Double-blind placebo-controlled trial of methylphenidate in the treatment of adult ADHD patients with comorbid cocaine dependence

Exp Clin Psychopharmacol. 2002 Aug;10(3):286-94. doi: 10.1037//1064-1297.10.3.286.


In this 12-week double-blind placebo-controlled trial of methylphenidate (MTP) versus placebo in 48 cocaine-dependent attention-deficit/hyperactivity disorder (ADHD) adults, the authors sought to determine whether MTP would be safe, control ADHD symptoms, and affect cocaine use. Efficacy indexes revealed significantly greater ADHD symptom relief in the MTP group. There were no group differences in self-reported cocaine use, urinalysis results, or cocaine craving. Because of the relatively small sample size, the results are preliminary. However, we found that MTP improved subjective reports of ADHD symptoms and did not worsen cocaine use while participants were in treatment.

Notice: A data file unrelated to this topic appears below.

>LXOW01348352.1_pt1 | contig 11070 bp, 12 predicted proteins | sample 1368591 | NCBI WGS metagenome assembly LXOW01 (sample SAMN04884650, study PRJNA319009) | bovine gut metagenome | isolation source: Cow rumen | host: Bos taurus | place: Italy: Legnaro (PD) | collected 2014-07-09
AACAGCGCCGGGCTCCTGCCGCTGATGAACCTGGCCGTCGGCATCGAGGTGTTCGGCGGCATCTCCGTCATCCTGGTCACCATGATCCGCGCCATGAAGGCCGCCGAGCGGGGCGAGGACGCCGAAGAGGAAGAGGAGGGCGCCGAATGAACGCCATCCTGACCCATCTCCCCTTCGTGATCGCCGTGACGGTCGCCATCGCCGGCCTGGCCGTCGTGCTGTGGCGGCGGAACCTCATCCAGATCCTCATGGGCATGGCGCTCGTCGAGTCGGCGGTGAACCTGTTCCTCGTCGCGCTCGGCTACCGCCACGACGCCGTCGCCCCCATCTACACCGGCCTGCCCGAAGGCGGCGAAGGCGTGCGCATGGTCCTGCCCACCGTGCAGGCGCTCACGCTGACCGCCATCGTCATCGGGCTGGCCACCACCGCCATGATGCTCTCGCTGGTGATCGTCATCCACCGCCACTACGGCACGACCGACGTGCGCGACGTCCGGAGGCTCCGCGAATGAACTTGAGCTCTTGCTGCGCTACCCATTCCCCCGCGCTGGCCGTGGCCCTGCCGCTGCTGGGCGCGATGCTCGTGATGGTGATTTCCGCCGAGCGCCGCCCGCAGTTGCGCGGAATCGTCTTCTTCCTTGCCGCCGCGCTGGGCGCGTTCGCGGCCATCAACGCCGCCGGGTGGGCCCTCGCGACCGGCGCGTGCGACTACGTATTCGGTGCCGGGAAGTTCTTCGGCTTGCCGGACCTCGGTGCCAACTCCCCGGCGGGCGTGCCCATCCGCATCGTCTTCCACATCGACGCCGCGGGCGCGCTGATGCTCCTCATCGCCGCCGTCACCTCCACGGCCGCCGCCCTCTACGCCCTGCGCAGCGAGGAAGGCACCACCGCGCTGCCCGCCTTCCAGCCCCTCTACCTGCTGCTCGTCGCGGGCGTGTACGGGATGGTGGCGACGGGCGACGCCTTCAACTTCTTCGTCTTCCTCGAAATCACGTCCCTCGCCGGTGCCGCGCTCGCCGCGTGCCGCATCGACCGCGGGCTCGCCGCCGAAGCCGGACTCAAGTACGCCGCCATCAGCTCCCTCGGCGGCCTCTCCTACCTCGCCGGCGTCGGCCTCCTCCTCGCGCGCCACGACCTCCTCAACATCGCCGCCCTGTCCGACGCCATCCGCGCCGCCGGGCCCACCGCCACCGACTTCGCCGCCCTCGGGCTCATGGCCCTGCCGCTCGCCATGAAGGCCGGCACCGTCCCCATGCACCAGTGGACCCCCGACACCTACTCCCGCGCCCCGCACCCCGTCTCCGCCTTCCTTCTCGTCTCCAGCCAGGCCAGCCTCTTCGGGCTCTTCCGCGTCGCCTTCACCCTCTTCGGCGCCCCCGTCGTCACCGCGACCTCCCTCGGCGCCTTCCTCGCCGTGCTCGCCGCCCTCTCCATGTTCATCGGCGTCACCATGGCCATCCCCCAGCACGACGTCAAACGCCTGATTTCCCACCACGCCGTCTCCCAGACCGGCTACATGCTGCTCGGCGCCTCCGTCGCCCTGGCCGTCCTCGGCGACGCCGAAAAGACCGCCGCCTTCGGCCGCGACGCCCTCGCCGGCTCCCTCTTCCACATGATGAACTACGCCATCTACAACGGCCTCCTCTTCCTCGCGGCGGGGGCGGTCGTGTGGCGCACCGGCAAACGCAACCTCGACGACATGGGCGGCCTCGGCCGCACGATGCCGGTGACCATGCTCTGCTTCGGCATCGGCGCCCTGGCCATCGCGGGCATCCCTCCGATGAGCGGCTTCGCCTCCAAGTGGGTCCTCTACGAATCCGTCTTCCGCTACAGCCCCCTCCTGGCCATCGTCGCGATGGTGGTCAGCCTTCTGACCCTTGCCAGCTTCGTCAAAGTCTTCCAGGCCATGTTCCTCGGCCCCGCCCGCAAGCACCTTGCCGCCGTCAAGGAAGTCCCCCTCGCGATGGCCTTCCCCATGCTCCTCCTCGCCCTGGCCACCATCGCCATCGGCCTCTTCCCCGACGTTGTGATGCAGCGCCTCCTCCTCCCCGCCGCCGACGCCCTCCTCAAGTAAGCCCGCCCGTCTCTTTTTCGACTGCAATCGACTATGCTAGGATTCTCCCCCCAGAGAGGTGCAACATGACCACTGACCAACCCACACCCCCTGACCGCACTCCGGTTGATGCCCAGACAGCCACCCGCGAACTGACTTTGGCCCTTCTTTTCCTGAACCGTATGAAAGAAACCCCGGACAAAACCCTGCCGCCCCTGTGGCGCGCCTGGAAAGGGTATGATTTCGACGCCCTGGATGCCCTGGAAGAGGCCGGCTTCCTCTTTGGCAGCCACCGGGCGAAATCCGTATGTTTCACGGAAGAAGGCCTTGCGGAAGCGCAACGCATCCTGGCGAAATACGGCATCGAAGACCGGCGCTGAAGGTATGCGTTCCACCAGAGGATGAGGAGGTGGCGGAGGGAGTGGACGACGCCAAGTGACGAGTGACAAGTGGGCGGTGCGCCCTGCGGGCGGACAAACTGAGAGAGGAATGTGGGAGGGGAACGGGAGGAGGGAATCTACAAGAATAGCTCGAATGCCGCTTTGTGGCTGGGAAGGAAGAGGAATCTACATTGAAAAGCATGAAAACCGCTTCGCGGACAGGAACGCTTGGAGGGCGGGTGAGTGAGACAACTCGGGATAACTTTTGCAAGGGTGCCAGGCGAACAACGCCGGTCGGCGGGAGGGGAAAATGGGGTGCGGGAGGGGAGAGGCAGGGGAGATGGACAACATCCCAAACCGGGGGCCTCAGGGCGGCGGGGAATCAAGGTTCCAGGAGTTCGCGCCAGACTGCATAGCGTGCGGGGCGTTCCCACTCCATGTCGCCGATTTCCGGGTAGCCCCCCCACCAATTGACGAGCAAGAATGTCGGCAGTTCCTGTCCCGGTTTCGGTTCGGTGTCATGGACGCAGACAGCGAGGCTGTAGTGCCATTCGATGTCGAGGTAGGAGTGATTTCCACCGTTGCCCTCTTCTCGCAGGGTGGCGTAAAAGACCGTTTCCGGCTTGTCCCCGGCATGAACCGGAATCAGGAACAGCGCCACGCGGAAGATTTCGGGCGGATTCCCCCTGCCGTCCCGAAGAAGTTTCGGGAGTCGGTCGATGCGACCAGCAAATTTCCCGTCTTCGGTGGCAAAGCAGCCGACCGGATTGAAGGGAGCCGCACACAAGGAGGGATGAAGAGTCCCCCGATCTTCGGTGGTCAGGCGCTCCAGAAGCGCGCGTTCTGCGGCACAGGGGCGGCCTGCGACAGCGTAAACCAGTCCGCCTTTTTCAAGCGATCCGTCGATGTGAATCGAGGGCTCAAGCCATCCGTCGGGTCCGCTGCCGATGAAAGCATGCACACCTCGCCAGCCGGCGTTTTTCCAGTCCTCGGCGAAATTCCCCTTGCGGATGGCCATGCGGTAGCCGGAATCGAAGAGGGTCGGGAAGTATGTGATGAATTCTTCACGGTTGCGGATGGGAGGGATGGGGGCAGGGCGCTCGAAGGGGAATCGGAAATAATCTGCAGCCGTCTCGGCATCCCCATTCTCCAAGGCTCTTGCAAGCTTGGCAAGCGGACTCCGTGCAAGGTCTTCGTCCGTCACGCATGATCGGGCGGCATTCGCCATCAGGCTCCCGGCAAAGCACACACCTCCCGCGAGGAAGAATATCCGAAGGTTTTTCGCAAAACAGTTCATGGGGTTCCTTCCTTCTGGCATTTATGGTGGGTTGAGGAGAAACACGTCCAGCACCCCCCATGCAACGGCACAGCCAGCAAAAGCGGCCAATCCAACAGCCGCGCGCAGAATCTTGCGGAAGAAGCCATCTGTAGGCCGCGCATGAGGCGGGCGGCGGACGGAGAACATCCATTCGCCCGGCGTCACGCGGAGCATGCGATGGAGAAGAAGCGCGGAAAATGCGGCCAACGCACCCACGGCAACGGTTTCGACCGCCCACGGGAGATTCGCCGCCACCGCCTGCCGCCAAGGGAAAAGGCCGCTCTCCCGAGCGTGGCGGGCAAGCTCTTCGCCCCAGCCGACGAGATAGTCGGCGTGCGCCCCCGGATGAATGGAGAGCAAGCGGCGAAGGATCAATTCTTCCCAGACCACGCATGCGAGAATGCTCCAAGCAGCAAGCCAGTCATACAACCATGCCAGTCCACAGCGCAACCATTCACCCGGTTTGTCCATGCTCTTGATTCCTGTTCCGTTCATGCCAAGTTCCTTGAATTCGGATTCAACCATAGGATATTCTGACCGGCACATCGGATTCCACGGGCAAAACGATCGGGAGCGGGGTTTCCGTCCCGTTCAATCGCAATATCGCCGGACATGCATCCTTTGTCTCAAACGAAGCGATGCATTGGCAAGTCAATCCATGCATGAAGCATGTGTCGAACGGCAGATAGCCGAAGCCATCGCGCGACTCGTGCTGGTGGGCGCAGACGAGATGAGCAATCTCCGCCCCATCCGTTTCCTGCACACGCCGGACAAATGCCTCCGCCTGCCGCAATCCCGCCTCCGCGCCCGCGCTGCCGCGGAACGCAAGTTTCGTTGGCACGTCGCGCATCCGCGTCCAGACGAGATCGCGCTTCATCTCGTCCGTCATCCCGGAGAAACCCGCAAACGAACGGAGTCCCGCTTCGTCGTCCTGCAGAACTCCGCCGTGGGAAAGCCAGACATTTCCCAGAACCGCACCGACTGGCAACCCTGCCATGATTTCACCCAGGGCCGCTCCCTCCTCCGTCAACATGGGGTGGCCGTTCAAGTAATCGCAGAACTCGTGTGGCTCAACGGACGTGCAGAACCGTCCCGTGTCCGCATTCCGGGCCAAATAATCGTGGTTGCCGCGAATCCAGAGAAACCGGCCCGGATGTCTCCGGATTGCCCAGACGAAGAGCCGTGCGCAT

Publication types

  • Clinical Trial
  • Comparative Study
  • Randomized Controlled Trial
  • Research Support, Non-U.S. Gov't
  • Research Support, U.S. Gov't, P.H.S.

MeSH terms

  • Adolescent
  • Adult
  • Attention Deficit Disorder with Hyperactivity / drug therapy*
  • Attention Deficit Disorder with Hyperactivity / psychology
  • Central Nervous System Stimulants / adverse effects
  • Central Nervous System Stimulants / therapeutic use*
  • Cocaine-Related Disorders / drug therapy*
  • Cocaine-Related Disorders / psychology
  • Comorbidity
  • Double-Blind Method
  • Female
  • Humans
  • Male
  • Methylphenidate / adverse effects
  • Methylphenidate / therapeutic use*
  • Middle Aged
  • Pemoline / therapeutic use
  • Psychiatric Status Rating Scales


  • Central Nervous System Stimulants
  • Methylphenidate
  • Pemoline